Imagine their surprise when coffee was found underground under the main square! Now you can visit the coffee mine that supplies the city with its beans at Lviv Coffee Mine. If you go inside, you’re given a hard hat to descend into the mine below. You come out at a cafe where you can try lots of different types of Lviv coffee.
Lviv isn’t the only city with quirky things to do. Read our post on unusual things to do in Kharkiv.
The first coffee shop in Lviv was apparently ‘Under the blue bottle’ Pid Synoyu Plyashkoyu, down an alleyway opposite the Lviv Coffee Mine. With a domed roof, brick floor and low lighting, it’s got a great atmosphere and a long list of different coffees and drinks.
Another popular coffee shop is the Golden Ducat, just along from the first two, recognisable by the statue of the lion outside.
In summer, a lot of the cafes have terraces so you can drink outside, but in Lviv in winter, you need to sit cosily inside.
Eat Lviv chocolate
As well as coffee, Lviv is famous in Ukraine for chocolate. The pharmacies mentioned before used to sell various sweet things, which came in along the trade routes on the Silk Road. The Austrians introduced more of a love for confectionery and chocolate. Lviv Handmade Chocolate is now in many cities in Ukraine, but the seven-floor branch in Lviv must be the biggest! There’s a cafe with lots of chocolate treats, and a whole range of handmade chocolates, both traditional and quirky – like chili chocolate and chocolate shoes and models of Putin.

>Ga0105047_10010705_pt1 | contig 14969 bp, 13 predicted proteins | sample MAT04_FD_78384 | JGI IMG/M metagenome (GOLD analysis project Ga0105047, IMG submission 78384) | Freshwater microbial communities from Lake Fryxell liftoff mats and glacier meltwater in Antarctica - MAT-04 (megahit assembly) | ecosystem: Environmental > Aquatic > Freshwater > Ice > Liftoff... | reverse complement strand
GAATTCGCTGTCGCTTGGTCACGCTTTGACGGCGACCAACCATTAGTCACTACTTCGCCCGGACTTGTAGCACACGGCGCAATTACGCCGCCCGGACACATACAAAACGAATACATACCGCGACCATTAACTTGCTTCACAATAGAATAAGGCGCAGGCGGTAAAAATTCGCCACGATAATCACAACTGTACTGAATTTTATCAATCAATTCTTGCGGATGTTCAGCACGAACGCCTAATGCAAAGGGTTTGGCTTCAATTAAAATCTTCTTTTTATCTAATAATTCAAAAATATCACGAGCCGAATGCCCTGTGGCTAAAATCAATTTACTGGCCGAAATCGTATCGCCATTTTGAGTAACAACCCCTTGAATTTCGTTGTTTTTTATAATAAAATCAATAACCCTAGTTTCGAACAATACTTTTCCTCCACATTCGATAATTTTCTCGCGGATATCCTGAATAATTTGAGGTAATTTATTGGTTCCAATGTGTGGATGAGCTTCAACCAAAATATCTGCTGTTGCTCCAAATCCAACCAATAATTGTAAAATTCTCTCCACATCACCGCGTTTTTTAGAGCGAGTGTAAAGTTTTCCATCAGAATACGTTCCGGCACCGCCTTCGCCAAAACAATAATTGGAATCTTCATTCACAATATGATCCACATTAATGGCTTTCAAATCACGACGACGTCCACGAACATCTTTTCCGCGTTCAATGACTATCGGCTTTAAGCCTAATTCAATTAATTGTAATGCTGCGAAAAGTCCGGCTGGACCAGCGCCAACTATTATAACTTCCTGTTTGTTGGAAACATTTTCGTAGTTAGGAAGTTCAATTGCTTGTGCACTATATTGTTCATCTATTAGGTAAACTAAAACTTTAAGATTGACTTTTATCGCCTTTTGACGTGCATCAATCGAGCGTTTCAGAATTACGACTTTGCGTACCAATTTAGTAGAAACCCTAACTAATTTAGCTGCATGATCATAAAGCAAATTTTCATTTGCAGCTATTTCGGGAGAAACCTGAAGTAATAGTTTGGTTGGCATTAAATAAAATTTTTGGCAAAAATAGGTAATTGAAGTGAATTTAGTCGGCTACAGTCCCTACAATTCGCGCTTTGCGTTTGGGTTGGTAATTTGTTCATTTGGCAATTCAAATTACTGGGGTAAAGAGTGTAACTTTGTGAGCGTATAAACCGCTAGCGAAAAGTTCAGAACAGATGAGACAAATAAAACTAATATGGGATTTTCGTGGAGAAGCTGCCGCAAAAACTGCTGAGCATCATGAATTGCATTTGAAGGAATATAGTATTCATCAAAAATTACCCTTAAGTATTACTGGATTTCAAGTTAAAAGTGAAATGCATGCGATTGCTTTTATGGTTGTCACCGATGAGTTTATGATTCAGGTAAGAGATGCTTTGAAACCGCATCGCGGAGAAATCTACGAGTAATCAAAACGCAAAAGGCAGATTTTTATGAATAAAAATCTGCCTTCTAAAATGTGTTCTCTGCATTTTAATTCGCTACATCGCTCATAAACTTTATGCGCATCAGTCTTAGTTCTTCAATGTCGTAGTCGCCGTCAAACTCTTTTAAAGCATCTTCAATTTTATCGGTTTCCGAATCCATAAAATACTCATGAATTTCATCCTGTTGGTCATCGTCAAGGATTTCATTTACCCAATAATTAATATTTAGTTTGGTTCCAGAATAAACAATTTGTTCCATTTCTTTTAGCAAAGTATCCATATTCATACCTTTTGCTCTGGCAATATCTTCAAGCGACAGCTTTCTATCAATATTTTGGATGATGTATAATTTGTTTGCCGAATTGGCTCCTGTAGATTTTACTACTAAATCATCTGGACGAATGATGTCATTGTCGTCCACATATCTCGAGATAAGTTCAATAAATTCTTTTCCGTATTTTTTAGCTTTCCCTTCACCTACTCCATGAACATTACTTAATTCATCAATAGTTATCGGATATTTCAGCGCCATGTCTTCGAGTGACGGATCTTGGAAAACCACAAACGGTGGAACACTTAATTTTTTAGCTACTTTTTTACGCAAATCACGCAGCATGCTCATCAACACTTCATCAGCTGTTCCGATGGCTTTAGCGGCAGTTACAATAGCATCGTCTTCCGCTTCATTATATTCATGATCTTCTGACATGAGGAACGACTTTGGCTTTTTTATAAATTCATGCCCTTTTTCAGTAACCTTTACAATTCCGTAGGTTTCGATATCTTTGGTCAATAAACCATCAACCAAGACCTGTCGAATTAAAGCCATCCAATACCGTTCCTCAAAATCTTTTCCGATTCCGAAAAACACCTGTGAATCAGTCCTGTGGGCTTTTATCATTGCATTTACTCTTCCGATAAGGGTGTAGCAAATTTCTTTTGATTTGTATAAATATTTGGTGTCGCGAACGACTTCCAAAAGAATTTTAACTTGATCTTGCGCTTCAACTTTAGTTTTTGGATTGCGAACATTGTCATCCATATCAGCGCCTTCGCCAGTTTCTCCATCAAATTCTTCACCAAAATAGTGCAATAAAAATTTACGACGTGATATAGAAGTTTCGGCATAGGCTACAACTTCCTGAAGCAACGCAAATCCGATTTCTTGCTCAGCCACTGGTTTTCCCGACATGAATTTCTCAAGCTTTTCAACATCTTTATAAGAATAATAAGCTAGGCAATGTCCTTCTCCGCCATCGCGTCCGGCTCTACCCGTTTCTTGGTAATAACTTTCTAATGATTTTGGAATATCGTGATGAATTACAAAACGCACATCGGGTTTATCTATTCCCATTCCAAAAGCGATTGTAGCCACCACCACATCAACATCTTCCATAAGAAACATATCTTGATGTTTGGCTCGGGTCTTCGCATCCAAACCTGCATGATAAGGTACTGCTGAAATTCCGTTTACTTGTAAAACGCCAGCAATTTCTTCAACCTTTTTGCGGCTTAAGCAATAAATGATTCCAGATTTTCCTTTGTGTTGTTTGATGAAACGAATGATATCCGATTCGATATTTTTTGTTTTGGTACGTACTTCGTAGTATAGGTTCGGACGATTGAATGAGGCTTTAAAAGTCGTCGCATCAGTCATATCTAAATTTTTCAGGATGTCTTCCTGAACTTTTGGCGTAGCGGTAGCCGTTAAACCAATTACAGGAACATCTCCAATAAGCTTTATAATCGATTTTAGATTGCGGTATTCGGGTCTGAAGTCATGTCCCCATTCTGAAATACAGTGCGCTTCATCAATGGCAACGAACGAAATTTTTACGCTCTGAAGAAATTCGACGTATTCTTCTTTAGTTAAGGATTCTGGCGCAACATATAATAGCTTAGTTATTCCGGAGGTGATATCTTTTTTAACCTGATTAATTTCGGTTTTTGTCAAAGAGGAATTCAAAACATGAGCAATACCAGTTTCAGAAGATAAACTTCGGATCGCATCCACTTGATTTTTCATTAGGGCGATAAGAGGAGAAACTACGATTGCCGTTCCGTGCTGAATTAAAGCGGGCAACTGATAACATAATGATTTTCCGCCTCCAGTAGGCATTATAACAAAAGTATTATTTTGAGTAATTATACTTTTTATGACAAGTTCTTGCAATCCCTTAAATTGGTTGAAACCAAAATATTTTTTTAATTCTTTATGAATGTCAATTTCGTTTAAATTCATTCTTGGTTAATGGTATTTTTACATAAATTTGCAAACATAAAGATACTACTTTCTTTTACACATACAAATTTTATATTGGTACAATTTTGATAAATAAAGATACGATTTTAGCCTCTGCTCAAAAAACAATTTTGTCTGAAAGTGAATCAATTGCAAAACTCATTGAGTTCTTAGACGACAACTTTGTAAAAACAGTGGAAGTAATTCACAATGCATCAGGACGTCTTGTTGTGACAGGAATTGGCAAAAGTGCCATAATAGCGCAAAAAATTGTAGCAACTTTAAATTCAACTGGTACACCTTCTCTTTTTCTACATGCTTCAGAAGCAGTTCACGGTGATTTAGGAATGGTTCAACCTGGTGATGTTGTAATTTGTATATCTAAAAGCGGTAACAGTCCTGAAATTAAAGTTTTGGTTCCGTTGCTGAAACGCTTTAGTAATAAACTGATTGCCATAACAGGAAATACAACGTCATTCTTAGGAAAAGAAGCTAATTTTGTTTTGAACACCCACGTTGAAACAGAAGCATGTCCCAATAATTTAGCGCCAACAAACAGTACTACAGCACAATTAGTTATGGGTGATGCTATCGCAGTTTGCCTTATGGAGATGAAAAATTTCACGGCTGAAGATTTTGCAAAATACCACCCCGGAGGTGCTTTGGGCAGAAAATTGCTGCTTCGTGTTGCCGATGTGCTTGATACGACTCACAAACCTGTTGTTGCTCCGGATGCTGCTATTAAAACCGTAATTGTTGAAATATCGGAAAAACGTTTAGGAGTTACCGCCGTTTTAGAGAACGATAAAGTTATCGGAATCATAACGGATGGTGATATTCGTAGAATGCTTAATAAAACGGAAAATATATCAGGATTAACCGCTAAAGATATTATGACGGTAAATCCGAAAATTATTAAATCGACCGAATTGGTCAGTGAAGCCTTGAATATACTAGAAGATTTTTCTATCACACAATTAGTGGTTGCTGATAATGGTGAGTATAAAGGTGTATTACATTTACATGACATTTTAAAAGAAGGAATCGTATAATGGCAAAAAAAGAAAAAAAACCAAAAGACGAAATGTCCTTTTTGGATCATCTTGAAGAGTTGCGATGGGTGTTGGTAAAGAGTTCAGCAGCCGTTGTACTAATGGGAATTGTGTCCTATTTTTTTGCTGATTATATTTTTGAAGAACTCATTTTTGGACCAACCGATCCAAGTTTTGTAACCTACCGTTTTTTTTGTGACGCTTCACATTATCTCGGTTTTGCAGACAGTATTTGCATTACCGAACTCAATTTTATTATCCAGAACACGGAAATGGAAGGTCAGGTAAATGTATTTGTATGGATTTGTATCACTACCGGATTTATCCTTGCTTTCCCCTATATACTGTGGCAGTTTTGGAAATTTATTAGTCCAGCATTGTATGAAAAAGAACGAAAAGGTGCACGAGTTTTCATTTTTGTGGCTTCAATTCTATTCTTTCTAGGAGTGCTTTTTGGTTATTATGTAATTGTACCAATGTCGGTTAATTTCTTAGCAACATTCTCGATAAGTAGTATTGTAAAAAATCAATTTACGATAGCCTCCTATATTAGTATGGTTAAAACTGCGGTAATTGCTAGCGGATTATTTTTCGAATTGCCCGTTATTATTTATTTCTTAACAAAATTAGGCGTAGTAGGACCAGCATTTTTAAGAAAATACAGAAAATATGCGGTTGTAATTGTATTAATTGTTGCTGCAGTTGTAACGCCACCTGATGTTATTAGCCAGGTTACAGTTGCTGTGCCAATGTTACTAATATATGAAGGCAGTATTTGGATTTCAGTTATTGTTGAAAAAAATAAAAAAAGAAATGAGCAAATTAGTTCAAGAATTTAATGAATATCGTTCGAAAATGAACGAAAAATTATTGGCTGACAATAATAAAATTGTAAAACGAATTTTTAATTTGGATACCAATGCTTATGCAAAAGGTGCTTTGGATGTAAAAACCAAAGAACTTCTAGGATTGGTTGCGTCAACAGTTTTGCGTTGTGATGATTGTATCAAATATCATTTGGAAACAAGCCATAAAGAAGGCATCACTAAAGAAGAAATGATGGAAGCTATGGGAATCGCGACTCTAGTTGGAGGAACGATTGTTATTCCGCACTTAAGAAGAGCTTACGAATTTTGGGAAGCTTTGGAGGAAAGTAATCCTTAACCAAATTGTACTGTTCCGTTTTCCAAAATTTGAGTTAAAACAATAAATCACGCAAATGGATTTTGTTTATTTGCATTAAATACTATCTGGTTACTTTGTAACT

Eat in a quirky restaurant
Lviv is full of interesting themed restaurants, so you have a wide choice of where to eat. Baczewski’s serves Galician cuisine, so a cross between Polish and Ukrainian, and as the original family owned the first mass-produced spirit factory in the world, it serves over 80 types. Inside it’s like a greenhouse, with plants lining the walls and roof and birds in cages around.
Champagneria X and X – Hot Dogs and Khatchapuri serves exactly that – several types of hot dogs, modern versions of Georgian khatchapuri, and a long list of local and international fizzy wines.
Drink Lviv Tinctures
All over Ukraine, you can find tinctures, made of herbs, berries, vegetables and other things. You may remember that we had some interesting ones at Last Barricade restaurant in Kyiv. Lviv is the original home of Drunk Cherry bar Pyana Vyshnya. It specialises in cherry liquor, which comes either hot or cold.
If you want some to take away, Nalivky Lviv sells a range of bottles of its tinctures and you can try them in the shop. Like the chocolate and coffee, there are Nalivky shops in other cities in Ukraine, but this is the original.
Read more about what to eat and drink when you are in Ukraine.
And that’s the end of your one day in Lviv. Or, you could end it with some drinks in one of the many craft beer bars in Lviv. Despite visiting Lviv in winter, you can still experience what makes the city famous in Ukraine.
If you have longer in Lviv, here are more amazing things to do in Lviv.
We have lots of posts on travel in Ukraine, after living there from 2014 to 2022, including more off the beaten track places. Have a look at our Ukraine blogs.